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Why Syria?
December 1, 2016
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Anyone with a television, smartphone or computer has heard about the horrible civil war in Syria and the resulting refugee crisis. Several times my children have asked questions about the surrounding issues and I have come to realize I know next to nothing about this country. Although I have often stated an opinion on current news reports about what is going on, truly my opinion is steeped in ignorance. So, I set out to remedy my condition.

Syria is the outgrowth of the Assyrian empire of tenth century BC and was home to one of the most ancient civilizations on Earth. Within Dederiyeh Cave archaeologists discovered remains of a Neanderthal child that could be as old as 200,000 years. As life continued to flourish upon Earth, Syria, being a part of the “Fertile Crescent”, gave rise to societies that were based on agriculture and cattle. Ancient ancestors of present day Syrians left behind evidence of their lives in stone vessels and tools made of obsidian.

A site in northern Syria held ancient tablets which revealed a civilization with a written language and a vibrant economy trading with Egypt. Researchers believe the language is similar to the Akkadian language of Mesopotamia which is one of the oldest written languages known to man.

Historians theorize that Syria was occupied, in succession, by the nations of Sumeria, Egypt, Assyria and Babylon. Persian dominance over Syria ended when Alexander the Great conquered Syria and brought it into the Seleucid Empire. He relocated the Syrian capital to the city of Antioch which was located in what is now modern day Turkey. Eventually Antioch was captured by new invaders and Syria became a province of Rome.

Under Roman rule, Syria thrived. Antioch grew to become the third largest Roman city, with only Rome’s capital city of Rome and Alexandria in Egypt exceeding it in population, greatness and significance. With population estimates of almost half a million citizens, Syrians became a prosperous people in the first couple of centuries due to Syria’s importance as an industry and trade center.

Several Roman emperors were Syrian or had a parent that was Syrian: Elagabalus, Alexander Severus, and Philip the Arab (Marcus Julius Philippus). As Rome declined, Syria was eventually absorbed into the Byzantine Empire. This gave way to being conquered by the Rashidun army and Syria becoming part of the Islamic Empire of the Umayyad dynasty. Syria’s capital was once again relocated to the city of Damascus. The nation of Syria was divided into four separate districts: Damascus, Jordan, Horns, and Palestine.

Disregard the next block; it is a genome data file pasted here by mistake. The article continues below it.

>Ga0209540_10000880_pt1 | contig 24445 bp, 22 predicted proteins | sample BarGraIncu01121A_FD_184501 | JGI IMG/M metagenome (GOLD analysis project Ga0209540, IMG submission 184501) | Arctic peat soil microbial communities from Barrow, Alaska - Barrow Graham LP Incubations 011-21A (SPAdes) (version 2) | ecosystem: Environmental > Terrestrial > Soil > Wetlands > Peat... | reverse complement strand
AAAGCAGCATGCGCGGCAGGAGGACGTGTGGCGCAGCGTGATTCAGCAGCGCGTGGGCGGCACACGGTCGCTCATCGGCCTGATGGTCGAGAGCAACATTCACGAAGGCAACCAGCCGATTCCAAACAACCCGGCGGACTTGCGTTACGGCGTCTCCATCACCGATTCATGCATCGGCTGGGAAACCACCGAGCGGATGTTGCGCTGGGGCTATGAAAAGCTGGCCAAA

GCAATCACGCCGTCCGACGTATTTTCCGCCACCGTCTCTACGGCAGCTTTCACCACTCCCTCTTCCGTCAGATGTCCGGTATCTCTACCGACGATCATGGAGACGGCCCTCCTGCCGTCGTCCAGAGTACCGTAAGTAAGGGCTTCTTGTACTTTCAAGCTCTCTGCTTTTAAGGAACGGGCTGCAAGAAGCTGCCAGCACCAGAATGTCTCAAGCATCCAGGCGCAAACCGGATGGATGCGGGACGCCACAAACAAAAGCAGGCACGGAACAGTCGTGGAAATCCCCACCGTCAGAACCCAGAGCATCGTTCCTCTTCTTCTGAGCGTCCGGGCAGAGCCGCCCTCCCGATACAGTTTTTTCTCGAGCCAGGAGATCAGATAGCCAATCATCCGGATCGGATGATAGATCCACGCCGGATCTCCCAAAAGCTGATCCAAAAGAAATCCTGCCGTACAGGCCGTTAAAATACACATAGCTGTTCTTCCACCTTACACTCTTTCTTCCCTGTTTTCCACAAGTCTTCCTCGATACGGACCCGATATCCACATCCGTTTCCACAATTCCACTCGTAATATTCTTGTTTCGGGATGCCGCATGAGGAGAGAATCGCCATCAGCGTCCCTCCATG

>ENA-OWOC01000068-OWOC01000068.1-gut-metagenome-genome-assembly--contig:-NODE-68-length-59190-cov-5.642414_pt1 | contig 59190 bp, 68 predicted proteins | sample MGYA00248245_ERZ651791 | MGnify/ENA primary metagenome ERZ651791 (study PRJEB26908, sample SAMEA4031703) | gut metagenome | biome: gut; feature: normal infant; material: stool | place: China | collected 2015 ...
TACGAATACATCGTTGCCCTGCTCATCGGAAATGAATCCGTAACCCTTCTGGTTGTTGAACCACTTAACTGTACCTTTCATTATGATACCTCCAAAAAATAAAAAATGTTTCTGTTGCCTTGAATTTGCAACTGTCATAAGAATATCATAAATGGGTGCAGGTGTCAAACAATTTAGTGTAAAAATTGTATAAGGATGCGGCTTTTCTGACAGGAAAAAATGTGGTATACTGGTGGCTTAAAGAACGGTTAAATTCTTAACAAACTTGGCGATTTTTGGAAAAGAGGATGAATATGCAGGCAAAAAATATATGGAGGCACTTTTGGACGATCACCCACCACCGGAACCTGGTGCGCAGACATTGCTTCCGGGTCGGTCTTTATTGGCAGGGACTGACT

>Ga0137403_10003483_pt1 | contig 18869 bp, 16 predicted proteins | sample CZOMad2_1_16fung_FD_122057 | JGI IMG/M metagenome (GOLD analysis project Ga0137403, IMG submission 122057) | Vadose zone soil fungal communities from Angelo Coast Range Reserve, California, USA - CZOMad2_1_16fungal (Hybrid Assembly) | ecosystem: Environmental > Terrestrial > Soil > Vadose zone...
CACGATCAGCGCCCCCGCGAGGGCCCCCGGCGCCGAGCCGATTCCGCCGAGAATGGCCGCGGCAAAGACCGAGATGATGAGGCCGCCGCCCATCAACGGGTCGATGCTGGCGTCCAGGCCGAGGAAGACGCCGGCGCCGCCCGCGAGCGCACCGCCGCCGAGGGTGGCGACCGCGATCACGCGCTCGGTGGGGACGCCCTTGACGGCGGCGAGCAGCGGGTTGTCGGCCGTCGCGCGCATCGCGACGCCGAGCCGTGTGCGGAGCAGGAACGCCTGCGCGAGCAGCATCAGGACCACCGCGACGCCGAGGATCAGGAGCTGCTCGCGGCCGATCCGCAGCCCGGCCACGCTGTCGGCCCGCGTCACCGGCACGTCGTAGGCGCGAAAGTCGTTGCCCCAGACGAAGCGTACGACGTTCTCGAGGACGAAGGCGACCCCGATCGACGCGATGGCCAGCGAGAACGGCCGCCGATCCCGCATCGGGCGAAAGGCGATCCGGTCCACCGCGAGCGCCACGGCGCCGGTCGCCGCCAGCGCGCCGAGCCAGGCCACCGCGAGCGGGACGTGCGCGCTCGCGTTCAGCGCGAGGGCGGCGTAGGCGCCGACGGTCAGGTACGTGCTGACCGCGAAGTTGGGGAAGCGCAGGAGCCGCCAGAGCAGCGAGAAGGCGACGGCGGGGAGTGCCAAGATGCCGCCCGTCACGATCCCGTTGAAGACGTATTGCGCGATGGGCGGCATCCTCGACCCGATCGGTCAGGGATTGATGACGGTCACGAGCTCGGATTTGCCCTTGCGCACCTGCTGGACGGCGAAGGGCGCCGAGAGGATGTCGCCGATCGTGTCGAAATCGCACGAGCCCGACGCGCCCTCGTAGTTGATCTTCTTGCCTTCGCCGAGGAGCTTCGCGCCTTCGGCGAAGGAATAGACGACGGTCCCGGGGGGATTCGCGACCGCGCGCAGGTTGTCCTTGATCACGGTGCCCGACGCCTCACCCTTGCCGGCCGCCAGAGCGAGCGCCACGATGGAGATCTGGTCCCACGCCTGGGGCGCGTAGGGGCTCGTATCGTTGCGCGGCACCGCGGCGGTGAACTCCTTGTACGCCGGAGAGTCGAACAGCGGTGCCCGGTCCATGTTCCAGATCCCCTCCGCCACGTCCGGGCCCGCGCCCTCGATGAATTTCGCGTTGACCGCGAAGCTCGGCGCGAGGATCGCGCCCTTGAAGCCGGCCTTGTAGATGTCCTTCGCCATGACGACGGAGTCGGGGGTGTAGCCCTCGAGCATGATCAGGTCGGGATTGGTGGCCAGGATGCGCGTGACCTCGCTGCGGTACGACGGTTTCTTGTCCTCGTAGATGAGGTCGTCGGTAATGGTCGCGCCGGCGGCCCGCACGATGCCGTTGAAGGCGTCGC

Once again Syria experienced prosperity becoming the trade center of the Islamic Empire. The country experienced the construction of beautiful palaces and gorgeous mosques. Social toleration of many different races and religions was regularly practiced and Syria became a cosmopolitan mecca of the most talented artists, artisans and scholars in the region.
When the Caliphate collapsed, the power vacuum led to many factions struggling for control. The racial and religious tolerance that once held sway was now threatened as race and religion was used to fracture unity for different groups who sought support. Syria then began to go through multiple revolutions of power through different dynasties as well as periods of anarchy until the “Sword of the State”, Ali Saif al-Daula, brought the country stability which led to Syria once again becoming the center of Arabic literature and culture.

After al-Daula’s death, Syria experienced, again, much unrest. It was conquered successively by: the Byzantines, the Turks, the Ayyubid dynasty, the Mongols, Egypt, and the Ottoman Empire.

The nation has had many political and leadership changes in modern history. In the early 1900s it was occupied by the French, finally gaining independence in 1946. In 1958, known as the Republic of Syria, it joined the United Arab Republic but withdrew after three years. Two years later the Ba’ath party, led by the Assad family, began ruling the country. This political/religious faction and family have remained in power until now.

Under Ba’ath party rule through the Assad regime, the Assad family has led Syria since 1971. Its constitution declares it to be a secular socialist nation with Islam as the recognized religion. Syria has aggressively challenged Israeli-occupied territories, such as the Golan Heights, supporting Lebanon when it was engaged in hostilities with Israel.

When Iran and Iraq were at war, Syria’s support was with Iran. Syria also supported the coalition of countries that moved against Iraq when Iraq invaded Kuwait. In the year 2000, the current Assad ruling Syria came into power. Soon, many groups of people emerged hoping to bring about social and political changes. Hundreds of political prisoners were released and in 2001 Syria even received a visit from the Pope.

Despite these hopeful and historical indicators, authorities began to suppress the reform movements and tensions began to fray between Syria and the United States. The U.S. accused Syria of amassing weapons and considered the nation to be a terror group supporter. Sanctions were eventually imposed upon Syria and trouble has only escalated. It seems it has been one thing after another, protests ending in bloody massacres, assassination attempts, riots, and imprisonment of dissidents. And now the war.

Needless to say, Syria has a rich and complicated history. And, the opinions that I earlier had stated in ignorance were ignorant. I had no idea of this nation’s ancient history or the details of the modern history that has culminated in this bloody civil war.

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Claire

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